You are either part of the problem, or part of the solution.
While carbon and nitrogen dioxide emissions are increasing exponentially due to the rapid increase in the number of cars, this new skyscraper in New York City is striving to keep the atmosphere relatively clean. Designed by Tahir Demircioglu of Builtd, 570 Broome’s exterior is covered with a material that converts contaminants into salt and water vapor in the presence of sunlight. This technique is as effective as planting 500 trees or removing 2000 cars from the roads for a year.
This building is a result of the collaboration between a sintered stone company called Neolith and manufacturer PURETi. The exterior comprises of Neolith plates which are sprayed with PURETi’s ‘aqueous and titanium dioxide nanoparticle-based treatment’. So the working mechanism is quite simple: titanium dioxide nanoparticles oxidize in the presence of sunlight which in turn convert the moisture present in the air into oxidizing agents. These oxidizing agents then destroy nitrogen dioxide particles and other such contaminants into water vapors and salt. This process is known as ‘photocatalysis’ (some of you might be familiar) and this reaction occurs millions of times in a second.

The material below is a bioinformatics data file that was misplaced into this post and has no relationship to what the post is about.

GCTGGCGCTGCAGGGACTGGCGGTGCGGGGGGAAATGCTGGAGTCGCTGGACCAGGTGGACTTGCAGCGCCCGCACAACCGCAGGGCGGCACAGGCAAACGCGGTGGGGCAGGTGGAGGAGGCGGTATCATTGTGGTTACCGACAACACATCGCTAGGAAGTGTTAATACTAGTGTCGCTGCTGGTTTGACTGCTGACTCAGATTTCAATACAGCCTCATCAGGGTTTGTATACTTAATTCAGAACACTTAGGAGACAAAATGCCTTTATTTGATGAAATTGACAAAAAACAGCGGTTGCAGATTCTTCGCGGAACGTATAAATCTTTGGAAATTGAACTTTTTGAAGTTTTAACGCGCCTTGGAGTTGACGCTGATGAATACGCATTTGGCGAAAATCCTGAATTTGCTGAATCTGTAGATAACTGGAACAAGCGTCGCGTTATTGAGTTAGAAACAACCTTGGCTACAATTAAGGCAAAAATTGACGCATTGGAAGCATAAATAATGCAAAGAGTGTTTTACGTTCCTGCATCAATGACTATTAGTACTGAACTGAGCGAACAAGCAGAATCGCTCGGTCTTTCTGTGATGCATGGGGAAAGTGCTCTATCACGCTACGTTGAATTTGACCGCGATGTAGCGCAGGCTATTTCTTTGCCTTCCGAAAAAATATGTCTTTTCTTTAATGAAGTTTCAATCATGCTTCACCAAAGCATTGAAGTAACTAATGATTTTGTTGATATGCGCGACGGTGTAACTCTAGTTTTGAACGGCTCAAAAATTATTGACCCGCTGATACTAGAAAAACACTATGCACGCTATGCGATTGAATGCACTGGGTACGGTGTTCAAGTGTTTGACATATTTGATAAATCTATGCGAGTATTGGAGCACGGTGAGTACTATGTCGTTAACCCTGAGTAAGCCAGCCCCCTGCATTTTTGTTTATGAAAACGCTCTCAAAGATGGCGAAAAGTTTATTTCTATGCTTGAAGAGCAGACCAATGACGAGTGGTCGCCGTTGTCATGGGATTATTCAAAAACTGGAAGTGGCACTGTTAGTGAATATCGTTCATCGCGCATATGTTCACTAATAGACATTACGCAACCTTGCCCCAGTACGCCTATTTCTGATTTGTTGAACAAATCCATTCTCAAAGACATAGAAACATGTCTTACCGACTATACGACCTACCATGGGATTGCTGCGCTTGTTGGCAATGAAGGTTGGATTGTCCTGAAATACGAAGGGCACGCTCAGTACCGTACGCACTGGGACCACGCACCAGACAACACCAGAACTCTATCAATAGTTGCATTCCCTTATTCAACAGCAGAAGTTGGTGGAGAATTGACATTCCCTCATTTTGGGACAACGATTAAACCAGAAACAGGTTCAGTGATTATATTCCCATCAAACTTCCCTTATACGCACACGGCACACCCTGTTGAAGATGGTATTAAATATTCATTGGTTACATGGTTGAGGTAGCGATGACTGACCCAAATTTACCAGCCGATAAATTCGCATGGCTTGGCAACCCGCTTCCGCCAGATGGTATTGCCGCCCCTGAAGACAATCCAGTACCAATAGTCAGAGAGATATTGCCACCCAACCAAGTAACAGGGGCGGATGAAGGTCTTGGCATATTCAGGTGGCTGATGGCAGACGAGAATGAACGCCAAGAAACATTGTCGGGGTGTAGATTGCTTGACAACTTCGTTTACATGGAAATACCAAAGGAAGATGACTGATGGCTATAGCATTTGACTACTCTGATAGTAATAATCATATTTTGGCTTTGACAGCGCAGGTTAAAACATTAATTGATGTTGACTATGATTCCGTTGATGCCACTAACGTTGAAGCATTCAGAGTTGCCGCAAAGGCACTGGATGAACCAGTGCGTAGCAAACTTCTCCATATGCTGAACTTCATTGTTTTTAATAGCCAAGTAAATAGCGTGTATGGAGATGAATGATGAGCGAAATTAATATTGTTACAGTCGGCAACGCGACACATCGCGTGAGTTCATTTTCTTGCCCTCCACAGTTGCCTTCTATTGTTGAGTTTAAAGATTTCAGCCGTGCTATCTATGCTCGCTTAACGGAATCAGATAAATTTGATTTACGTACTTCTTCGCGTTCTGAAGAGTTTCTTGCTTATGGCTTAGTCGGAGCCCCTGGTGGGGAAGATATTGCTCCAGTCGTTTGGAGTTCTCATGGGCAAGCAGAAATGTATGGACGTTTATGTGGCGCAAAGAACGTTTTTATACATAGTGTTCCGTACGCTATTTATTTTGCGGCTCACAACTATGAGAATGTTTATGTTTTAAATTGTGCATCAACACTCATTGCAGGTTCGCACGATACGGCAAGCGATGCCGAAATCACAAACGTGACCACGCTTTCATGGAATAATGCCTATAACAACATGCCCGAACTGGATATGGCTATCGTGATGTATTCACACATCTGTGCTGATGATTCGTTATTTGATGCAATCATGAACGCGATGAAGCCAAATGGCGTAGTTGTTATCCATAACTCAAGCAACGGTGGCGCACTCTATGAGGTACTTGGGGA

If you are interested in seeing this building, head over to the West Soho neighborhood. It has 25 floors and offers floor-to-ceiling windows along with 10-foot-nine-inch-tall ceilings. Moreover, there’s an indoor bicycle parking, an entry garden with a Japanese maple tree as well as a lounge that opens into a terrace. There are 54 units available which range from one to three bedroom condos, so if it’s not all rented/sold out by now you might want to go check it out.
Images courtesy of 570 Broome